The letter asks the Government to ensure there is enough time for effective scrutiny of UK-Japan trade deal by providing the Committee with the agreement before it is formally laid before Parliament. It also calls on the Government to “encourage real and meaningful consultation with the devolved administrations and Parliaments to ensure that international agreements reflect the interests of the constituent parts of the UK”, as well as with the Crown Dependencies and Overseas Territories, such as Gibraltar.
“Any gap between potential UK-Japan and UK-EU agreements will have major consequences for businesses.”
The letter calls for the Government to clarify what provisions it is seeking in negotiations to ensure business continuity for the UK automotive sector, such as rules of origin and extended cumulation. The Committee also asks the Government to detail measures it would provide to support the UK automotive sector if there is increased competition from Japanese automotive companies.
“The Japanese agri-food industry has indicated strong opposition to allowing the UK further access to its market beyond what it has given to the EU.”
Given the sensitivity of agri-food trade in Japan, the letter asks the Government to clarify how it intends to negotiate no rollbacks on key UK access to the Japanese agriculture market.
Japanese investment in the UK is significant, but Japanese businesses have faced a high level of uncertainty since Brexit.
In addition, it asks how the Government would maintain Japanese investment in the UK and whether a UK-Japan deal might include investor protection mechanisms that are currently missing from the investment chapter of the EU-Japan deal.
Further clarity needed on how aspiring to be member of CPTPP impacts the UK's objectives in Japan trade talks.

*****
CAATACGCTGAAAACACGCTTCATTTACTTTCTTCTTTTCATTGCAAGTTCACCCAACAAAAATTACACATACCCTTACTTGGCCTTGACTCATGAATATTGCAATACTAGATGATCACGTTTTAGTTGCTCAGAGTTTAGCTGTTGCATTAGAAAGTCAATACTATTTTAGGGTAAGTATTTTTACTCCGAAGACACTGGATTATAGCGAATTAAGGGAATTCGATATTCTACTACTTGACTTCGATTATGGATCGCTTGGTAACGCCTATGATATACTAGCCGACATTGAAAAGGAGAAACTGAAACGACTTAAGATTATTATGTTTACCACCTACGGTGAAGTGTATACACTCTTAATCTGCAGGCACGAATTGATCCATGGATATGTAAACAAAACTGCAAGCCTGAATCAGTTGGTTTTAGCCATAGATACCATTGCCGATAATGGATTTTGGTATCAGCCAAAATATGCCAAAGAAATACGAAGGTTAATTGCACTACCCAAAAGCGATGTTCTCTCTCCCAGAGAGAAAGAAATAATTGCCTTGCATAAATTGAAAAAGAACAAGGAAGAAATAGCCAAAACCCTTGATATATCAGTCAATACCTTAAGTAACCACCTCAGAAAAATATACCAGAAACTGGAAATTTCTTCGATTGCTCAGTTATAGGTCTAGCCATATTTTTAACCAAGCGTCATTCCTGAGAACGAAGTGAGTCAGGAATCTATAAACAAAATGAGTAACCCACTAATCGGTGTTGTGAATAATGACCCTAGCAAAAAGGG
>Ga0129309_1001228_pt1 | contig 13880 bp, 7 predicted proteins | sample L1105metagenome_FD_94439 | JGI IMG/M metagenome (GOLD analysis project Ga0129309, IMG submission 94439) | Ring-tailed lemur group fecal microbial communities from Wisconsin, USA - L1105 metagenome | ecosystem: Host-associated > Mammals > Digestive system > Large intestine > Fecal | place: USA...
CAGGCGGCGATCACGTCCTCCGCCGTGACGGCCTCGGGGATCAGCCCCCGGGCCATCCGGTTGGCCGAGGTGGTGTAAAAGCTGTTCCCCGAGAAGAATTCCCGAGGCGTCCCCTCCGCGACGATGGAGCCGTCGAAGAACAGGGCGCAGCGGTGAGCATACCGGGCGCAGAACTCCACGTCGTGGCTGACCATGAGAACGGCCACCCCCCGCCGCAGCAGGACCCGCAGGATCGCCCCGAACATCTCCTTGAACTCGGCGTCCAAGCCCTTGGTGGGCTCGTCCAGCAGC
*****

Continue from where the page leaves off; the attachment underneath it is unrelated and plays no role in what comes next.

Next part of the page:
While the Government has made clear it would seek to use a UK-Japan agreement as a stepping stone to joining the CPTPP, the Committee asks how the UK's prospective membership of CPTPP might limit the objectives that the Government sets for itself in bilateral agreements that are currently being negotiated.
Lord Goldsmith QC, Chair of the International Agreements Sub-Committee, commented:
“As our recent report into effective treaty scrutiny suggested, there is incredibly limited time for us – and for stakeholders across the UK – to scrutinise UK treaty negotiations effectively, which raises concerns over ensuring these deals provide real value to all parts of the UK, the industries affected and to the public as a whole. While that is the Government's ambition, Parliament must be able to scrutinise the Government's actions and check whether that ambition has been realised.
“Post-Brexit, the UK finds itself in a wholly new position. As an EU Member State, much of the work negotiating agreements was done on our behalf and the European Parliament, including UK MEPs, scrutinised these deals with veto powers. Now, the UK Government and Parliament are taking up these functions, but Parliament has very limited formal powers. We therefore urge the Secretary of State to come back to us with more details about how the Government plans to achieve its goals, the progress of negotiations, and the specific areas we have outlined in these letters.”